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Friday, 11 January 2013

The Wonka Of The Whisky World: Compass Box




Well, here we are again. Yet another year begins and, would you believe it, we're approaching the middle of the first month already. Sort of. Hush my mouth, we're really only eleven days in. Barely scratching the surface, really! Or should that be 'barley scratching the surface'...?

Right, with the contender for 'worst pun of the year' already made in only our second post of 2013, it's time to start to talk seriously about the year ahead. We've already heard rumours about interesting bottlings to come from a wide variety of different distilleries and blenders, but no matter what is pulled from various warehouses across Scotland (and let's not forget the rest of world, please) and put in a bottle, there is one vital aspect that still underscores the whole of the whisk(e)y business and that is quality.

In 2012 we've seen more bottles than ever released, and at increasingly higher prices (see: Supply And Demand 101) but, ya know, I actually think the quality is getting better. Even Aldi and Lidl are taking their whisky seriously nowadays. Who would have said that a few years ago about two shops which openly claim to be aimed at the shopper on a budget... amazing really. So as we enter our sixth year of writing about this fantastic product, we look forward to sharing our journey of discovery with you and to continue what we set out to do right at the start: educate, entertain and inform.

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Rumours of interesting bottles will always abound on the internet and until someone from a company, PR house or retailer actually tells us something is coming, we often take any whispers with a large pinch of salt. Especially those press releases which magically seem to appear each year on the first day of April...

However, there is one company who specialise in unusual bottles. When you hear a rumour about a possible release from this indie whisky house, you just hope it's true. The Wonka of whisky, Compass Box has been churning out amazing blended whisky since its inception in a West London kitchen in 2000.

Thirteen years later and this creative bunch have turned their hand to pretty much everything they could get away with, within the confines of the ever-changing Scotch Whisky Association regulations (and even some outside of it); this lot are real 'punks', in the purest sense of the word.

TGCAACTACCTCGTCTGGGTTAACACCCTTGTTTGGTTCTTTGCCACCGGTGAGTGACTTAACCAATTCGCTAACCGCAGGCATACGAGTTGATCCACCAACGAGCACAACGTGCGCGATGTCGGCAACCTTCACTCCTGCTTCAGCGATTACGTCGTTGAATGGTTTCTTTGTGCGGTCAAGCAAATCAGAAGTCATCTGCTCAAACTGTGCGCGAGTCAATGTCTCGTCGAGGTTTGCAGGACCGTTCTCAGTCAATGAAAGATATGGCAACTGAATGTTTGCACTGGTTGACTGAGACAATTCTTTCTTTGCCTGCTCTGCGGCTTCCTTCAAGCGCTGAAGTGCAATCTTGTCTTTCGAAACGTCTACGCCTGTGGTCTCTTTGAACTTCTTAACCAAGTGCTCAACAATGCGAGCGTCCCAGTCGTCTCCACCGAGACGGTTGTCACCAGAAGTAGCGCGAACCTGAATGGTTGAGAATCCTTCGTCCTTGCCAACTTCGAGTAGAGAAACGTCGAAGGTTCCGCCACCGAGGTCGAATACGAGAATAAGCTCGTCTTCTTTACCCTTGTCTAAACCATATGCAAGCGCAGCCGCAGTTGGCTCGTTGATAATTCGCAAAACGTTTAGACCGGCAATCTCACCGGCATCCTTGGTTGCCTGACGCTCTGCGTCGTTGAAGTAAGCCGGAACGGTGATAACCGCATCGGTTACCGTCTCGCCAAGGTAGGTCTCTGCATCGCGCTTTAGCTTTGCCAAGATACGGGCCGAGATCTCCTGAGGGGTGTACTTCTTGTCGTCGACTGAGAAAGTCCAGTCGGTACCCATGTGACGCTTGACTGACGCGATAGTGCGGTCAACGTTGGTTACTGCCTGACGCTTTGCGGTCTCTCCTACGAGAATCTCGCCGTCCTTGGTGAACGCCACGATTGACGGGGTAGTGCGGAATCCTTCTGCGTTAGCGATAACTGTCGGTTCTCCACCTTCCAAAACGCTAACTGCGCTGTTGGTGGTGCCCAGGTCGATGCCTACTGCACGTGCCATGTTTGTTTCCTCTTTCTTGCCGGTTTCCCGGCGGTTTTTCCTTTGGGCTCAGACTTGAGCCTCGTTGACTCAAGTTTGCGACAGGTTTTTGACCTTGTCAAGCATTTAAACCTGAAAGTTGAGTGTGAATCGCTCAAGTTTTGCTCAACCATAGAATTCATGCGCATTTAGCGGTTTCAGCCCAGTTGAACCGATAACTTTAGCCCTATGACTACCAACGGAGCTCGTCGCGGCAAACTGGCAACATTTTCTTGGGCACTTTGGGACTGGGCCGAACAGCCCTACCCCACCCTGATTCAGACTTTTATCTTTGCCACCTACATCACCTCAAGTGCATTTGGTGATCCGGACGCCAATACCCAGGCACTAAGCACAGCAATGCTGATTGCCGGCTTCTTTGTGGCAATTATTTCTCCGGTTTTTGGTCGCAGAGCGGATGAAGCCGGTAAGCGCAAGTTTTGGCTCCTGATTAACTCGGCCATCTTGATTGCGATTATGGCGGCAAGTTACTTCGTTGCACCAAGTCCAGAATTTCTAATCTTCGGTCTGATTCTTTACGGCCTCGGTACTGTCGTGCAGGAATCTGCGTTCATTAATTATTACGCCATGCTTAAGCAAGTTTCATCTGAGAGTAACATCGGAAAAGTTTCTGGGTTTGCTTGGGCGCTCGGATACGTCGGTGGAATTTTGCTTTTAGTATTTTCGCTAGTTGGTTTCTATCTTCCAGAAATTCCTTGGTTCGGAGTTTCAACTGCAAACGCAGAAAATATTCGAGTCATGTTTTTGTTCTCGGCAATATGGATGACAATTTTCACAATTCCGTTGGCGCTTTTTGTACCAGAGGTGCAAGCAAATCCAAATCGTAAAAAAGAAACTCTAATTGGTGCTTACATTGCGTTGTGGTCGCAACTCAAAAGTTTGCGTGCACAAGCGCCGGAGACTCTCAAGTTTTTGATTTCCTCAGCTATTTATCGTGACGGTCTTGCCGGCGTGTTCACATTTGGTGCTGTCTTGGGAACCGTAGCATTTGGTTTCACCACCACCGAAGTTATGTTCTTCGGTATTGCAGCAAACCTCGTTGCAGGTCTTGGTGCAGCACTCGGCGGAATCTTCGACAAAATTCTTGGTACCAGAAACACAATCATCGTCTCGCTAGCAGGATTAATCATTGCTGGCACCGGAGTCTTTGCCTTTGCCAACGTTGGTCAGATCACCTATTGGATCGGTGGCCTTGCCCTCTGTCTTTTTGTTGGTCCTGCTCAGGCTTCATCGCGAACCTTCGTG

But not only do Compass Box have a focus on constructing fantastic liquid, they also have a real eye for art, too. The packaging designs chosen to house the whisky are just fantastic and the boxes which these bottles wear, sublime. Let's take a look at a new release from The House Of Compass Box, by way of an illustration:



Compass Box - The Entertainer - Blended Whisky - 1000 bottles only - Selfridge's exclusive - 70cl - 46% ABV - £84.99 here

This comes in a box and with a label which looks like Magritte and Duchamp have had a fight in workshop in early Nineteenth Century Vienna. To say this is a stunning piece is beyond doubt. But as we all know, whisky is not just about the packaging. How does this stuff actually taste?

Nose: A big hit of butterscotch and fresh daisy, there is also a wisp of peat smoke and oodles of vanilla. Just like opening a bag of Werther's Original by the fireside.

Palate: Deliciously delicate at first, with firey peat coming in to back up the mellow start. Tasted marshmallow melts over hot buttered crumpets and a hint of walnut praline gives some additional depth.

Finish: Vanilla. Peat smoke. Cinnamon. In that order. In equal measure.

Overall: This is incredibly drinkable whisky. With a drop of water it opens up to become really very moorish. Very well constructed a liquid.

This whisky is a creation specifically for the good people at Selfridges (who, ironically, don't actually sell fridges. Unlike John Lewis, who do) where it is exclusively available. Quite a timely release here in the UK; with a Downtown drought on, we have had to quench our thirst for costume drama with a new series that kicked off this weekend called Mr Selfridge, all about the inception of the great store and, I'm sure, some poetic licence on the odd love story of the workers therein.

Just 1000 bottles of this blend have been produced, retailing at £84.99. I wonder if Mr Selfridge was a whisky drinker himself. If so, I'm sure he'd have been proud to have this in his shop. And not just for the box.